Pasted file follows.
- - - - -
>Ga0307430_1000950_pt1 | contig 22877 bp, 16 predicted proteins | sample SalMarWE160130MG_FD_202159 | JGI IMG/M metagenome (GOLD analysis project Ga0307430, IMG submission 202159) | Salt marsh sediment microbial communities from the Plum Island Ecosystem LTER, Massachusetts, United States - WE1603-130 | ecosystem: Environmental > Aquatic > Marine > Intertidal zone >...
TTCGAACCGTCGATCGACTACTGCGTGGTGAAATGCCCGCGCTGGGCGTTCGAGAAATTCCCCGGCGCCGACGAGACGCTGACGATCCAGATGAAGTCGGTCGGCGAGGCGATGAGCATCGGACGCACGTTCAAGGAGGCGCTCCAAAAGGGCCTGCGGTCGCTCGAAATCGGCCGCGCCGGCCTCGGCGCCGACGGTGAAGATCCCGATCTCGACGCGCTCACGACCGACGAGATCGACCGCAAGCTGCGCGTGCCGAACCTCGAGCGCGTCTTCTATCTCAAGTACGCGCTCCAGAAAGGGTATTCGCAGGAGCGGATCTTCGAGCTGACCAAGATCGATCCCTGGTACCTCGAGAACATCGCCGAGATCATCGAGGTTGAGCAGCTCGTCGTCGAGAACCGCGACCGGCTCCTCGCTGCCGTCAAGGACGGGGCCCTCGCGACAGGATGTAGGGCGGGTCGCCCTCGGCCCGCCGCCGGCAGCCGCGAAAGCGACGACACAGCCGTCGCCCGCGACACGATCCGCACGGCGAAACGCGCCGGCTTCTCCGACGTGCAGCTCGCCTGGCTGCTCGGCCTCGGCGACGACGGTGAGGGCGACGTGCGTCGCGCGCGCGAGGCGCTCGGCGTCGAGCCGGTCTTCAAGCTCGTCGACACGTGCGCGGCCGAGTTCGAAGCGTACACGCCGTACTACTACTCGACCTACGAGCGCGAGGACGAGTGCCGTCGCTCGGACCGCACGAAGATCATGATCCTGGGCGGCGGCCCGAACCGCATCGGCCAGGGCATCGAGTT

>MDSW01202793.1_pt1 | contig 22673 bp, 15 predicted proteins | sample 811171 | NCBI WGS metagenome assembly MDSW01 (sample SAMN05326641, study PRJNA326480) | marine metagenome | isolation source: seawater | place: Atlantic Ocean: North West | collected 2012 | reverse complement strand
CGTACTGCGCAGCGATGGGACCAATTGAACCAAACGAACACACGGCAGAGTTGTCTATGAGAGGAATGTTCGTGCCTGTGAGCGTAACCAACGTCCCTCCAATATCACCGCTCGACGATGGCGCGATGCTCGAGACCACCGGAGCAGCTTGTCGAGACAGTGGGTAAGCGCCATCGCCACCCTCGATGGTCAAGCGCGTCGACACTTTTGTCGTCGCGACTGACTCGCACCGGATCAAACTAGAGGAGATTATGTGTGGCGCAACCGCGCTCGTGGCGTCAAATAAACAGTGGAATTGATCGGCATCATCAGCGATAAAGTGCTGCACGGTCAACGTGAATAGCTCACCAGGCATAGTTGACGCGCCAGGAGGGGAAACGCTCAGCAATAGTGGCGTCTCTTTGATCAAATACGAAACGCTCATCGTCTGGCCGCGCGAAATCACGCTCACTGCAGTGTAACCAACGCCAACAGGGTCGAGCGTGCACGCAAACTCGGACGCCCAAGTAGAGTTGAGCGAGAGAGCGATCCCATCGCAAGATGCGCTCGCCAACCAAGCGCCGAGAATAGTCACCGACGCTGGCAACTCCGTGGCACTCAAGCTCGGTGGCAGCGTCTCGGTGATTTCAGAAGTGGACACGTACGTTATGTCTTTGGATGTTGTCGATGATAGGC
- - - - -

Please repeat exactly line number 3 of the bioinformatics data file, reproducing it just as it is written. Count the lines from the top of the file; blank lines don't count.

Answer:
>MDSW01202793.1_pt1 | contig 22673 bp, 15 predicted proteins | sample 811171 | NCBI WGS metagenome assembly MDSW01 (sample SAMN05326641, study PRJNA326480) | marine metagenome | isolation source: seawater | place: Atlantic Ocean: North West | collected 2012 | reverse complement strand